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      Stem cell aging: mechanisms, regulators and therapeutic opportunities

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      Nature Medicine

      Springer Science and Business Media LLC

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          Abstract

          Aging tissues experience a progressive decline in homeostatic and regenerative capacities, which has been attributed to degenerative changes in tissue-specific stem cells, stem cell niches and systemic cues that regulate stem cell activity. Understanding the molecular pathways involved in this age-dependent deterioration of stem cell function will be critical for developing new therapies for diseases of aging that target the specific causes of age-related functional decline. Here we explore key molecular pathways that are commonly perturbed as tissues and stem cells age and degenerate. We further consider experimental evidence both supporting and refuting the notion that modulation of these pathways per se can reverse aging phenotypes. Finally, we ask whether stem cell aging establishes an epigenetic 'memory' that is indelibly written or one that can be reset.

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          Most cited references 189

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          Inherent toxicity of aggregates implies a common mechanism for protein misfolding diseases.

          A range of human degenerative conditions, including Alzheimer's disease, light-chain amyloidosis and the spongiform encephalopathies, is associated with the deposition in tissue of proteinaceous aggregates known as amyloid fibrils or plaques. It has been shown previously that fibrillar aggregates that are closely similar to those associated with clinical amyloidoses can be formed in vitro from proteins not connected with these diseases, including the SH3 domain from bovine phosphatidyl-inositol-3'-kinase and the amino-terminal domain of the Escherichia coli HypF protein. Here we show that species formed early in the aggregation of these non-disease-associated proteins can be inherently highly cytotoxic. This finding provides added evidence that avoidance of protein aggregation is crucial for the preservation of biological function and suggests common features in the origins of this family of protein deposition diseases.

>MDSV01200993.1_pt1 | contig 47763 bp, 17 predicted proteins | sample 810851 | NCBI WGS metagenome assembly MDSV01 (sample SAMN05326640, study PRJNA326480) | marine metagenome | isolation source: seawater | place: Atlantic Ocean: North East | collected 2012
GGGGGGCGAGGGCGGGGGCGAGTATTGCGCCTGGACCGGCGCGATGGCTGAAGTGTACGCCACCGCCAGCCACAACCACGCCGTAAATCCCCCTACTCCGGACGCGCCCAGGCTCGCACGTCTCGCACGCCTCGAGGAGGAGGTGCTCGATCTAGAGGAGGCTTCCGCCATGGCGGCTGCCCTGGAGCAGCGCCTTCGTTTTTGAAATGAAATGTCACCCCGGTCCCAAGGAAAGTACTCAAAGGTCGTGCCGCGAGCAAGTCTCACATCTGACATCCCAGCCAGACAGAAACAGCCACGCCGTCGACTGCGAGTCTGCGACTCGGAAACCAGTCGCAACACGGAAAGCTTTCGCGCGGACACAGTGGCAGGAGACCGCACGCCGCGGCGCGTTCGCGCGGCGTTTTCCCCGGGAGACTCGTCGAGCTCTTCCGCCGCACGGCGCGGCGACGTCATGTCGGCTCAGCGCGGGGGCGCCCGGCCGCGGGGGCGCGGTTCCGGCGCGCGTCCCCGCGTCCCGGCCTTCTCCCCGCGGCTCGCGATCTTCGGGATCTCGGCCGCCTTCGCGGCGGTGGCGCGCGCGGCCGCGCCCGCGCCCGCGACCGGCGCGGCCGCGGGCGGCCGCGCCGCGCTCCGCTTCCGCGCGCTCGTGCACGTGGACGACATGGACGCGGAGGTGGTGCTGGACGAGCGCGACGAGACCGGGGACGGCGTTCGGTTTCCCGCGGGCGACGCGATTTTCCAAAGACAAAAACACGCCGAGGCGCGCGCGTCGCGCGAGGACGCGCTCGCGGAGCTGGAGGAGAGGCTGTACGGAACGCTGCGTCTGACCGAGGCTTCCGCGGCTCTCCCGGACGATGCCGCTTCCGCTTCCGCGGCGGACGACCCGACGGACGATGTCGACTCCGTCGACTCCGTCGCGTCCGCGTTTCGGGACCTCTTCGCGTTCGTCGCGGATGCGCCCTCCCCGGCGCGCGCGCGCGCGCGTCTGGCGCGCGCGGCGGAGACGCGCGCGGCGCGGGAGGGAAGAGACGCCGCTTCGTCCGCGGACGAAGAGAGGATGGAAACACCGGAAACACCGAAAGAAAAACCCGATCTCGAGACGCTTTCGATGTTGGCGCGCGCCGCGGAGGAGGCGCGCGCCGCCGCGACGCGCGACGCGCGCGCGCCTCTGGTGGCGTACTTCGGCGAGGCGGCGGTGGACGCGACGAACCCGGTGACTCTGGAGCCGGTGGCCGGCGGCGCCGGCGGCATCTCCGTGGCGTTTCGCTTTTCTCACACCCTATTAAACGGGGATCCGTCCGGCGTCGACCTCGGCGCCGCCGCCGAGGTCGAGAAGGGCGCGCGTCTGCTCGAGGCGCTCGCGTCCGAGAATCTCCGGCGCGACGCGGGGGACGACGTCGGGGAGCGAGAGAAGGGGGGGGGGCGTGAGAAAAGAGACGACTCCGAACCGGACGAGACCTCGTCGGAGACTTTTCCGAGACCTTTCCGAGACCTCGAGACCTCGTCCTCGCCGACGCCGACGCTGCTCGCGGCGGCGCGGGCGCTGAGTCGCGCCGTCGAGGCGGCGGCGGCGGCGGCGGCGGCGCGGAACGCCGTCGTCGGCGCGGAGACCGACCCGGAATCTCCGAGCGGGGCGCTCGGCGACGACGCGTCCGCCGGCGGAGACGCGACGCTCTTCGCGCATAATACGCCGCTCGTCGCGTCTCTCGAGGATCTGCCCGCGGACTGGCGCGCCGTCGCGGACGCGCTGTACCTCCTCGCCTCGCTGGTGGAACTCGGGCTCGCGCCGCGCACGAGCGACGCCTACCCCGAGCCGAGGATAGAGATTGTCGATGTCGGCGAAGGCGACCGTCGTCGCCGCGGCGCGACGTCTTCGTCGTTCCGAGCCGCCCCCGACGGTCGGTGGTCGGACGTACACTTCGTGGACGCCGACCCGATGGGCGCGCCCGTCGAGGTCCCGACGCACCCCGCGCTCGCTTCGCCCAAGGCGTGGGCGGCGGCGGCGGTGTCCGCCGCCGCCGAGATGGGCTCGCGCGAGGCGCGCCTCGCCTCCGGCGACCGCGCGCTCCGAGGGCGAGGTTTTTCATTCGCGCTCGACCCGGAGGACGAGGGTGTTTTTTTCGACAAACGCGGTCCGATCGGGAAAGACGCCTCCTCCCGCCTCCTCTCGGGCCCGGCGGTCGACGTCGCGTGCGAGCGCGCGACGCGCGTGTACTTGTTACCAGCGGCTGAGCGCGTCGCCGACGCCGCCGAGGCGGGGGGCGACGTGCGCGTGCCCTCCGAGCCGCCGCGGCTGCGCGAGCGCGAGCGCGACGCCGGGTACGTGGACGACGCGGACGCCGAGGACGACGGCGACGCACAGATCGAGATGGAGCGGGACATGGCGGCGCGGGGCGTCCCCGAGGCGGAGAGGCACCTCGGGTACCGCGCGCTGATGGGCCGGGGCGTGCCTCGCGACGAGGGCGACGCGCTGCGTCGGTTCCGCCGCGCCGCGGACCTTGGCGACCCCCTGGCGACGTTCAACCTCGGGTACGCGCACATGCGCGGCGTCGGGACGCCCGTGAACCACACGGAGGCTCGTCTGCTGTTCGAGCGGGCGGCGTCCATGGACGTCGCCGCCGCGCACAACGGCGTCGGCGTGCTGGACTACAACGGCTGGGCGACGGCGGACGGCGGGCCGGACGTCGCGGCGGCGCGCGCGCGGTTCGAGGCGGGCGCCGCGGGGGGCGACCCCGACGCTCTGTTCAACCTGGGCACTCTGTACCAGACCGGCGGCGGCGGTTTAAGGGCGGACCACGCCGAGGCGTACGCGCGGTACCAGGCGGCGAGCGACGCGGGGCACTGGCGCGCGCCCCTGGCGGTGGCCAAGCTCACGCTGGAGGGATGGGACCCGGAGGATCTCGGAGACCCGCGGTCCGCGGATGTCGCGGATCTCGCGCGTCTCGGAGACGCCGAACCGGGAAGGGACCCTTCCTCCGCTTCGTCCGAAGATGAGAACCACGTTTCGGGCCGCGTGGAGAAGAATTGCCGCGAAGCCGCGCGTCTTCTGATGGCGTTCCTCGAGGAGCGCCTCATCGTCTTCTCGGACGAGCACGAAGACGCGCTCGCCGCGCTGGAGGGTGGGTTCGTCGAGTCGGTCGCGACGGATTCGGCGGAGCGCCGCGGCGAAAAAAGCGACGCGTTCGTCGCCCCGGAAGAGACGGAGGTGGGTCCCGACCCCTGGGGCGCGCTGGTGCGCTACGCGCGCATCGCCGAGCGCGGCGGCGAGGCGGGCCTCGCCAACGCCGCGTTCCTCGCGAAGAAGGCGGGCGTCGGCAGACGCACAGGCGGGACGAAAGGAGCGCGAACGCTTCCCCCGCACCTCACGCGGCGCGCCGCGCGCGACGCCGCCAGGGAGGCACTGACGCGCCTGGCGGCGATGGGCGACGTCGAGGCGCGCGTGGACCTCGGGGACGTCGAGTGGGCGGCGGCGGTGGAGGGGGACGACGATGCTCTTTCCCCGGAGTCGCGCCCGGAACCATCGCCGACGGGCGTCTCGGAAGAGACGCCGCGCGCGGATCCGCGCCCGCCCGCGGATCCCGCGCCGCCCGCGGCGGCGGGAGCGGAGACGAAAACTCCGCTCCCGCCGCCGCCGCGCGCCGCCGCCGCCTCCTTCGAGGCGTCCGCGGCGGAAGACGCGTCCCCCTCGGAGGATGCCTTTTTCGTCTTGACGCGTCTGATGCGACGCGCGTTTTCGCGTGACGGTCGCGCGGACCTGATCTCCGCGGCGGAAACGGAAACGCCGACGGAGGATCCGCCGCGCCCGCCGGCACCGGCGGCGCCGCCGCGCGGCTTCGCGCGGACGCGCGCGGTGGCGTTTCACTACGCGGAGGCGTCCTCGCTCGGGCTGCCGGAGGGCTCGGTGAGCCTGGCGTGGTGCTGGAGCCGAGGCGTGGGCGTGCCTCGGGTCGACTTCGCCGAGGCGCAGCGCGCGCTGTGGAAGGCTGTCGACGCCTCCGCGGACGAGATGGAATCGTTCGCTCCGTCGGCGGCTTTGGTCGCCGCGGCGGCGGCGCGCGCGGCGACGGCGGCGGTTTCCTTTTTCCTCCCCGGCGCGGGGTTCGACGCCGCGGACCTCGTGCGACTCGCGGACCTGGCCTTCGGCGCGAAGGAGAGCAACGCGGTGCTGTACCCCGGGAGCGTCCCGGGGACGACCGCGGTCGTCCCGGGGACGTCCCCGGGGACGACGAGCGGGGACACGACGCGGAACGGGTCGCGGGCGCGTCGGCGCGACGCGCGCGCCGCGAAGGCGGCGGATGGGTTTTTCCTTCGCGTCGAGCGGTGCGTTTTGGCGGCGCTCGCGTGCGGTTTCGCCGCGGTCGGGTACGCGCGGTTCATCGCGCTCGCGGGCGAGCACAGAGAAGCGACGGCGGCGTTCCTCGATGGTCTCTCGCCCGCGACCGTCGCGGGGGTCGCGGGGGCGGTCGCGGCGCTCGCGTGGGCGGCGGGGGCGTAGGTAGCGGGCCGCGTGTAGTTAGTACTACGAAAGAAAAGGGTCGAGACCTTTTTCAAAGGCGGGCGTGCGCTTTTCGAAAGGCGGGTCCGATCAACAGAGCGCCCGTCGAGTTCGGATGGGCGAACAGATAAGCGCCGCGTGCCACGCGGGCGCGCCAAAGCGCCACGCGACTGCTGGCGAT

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            Stem cells and niches: mechanisms that promote stem cell maintenance throughout life.

            Niches are local tissue microenvironments that maintain and regulate stem cells. Long-predicted from mammalian studies, these structures have recently been characterized within several invertebrate tissues using methods that reliably identify individual stem cells and their functional requirements. Although similar single-cell resolution has usually not been achieved in mammalian tissues, principles likely to govern the behavior of niches in diverse organisms are emerging. Considerable progress has been made in elucidating how the microenvironment promotes stem cell maintenance. Mechanisms of stem cell maintenance are key to the regulation of homeostasis and likely contribute to aging and tumorigenesis when altered during adulthood.
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              mTOR signaling in growth control and disease.

              The mechanistic target of rapamycin (mTOR) signaling pathway senses and integrates a variety of environmental cues to regulate organismal growth and homeostasis. The pathway regulates many major cellular processes and is implicated in an increasing number of pathological conditions, including cancer, obesity, type 2 diabetes, and neurodegeneration. Here, we review recent advances in our understanding of the mTOR pathway and its role in health, disease, and aging. We further discuss pharmacological approaches to treat human pathologies linked to mTOR deregulation. Copyright © 2012 Elsevier Inc. All rights reserved.
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                Author and article information

                Journal
                Nature Medicine
                Nat Med
                Springer Science and Business Media LLC
                1078-8956
                1546-170X
                August 2014
                August 6 2014
                August 2014
                : 20
                : 8
                : 870-880
                Article
                10.1038/nm.3651
                4160113
                25100532
                © 2014

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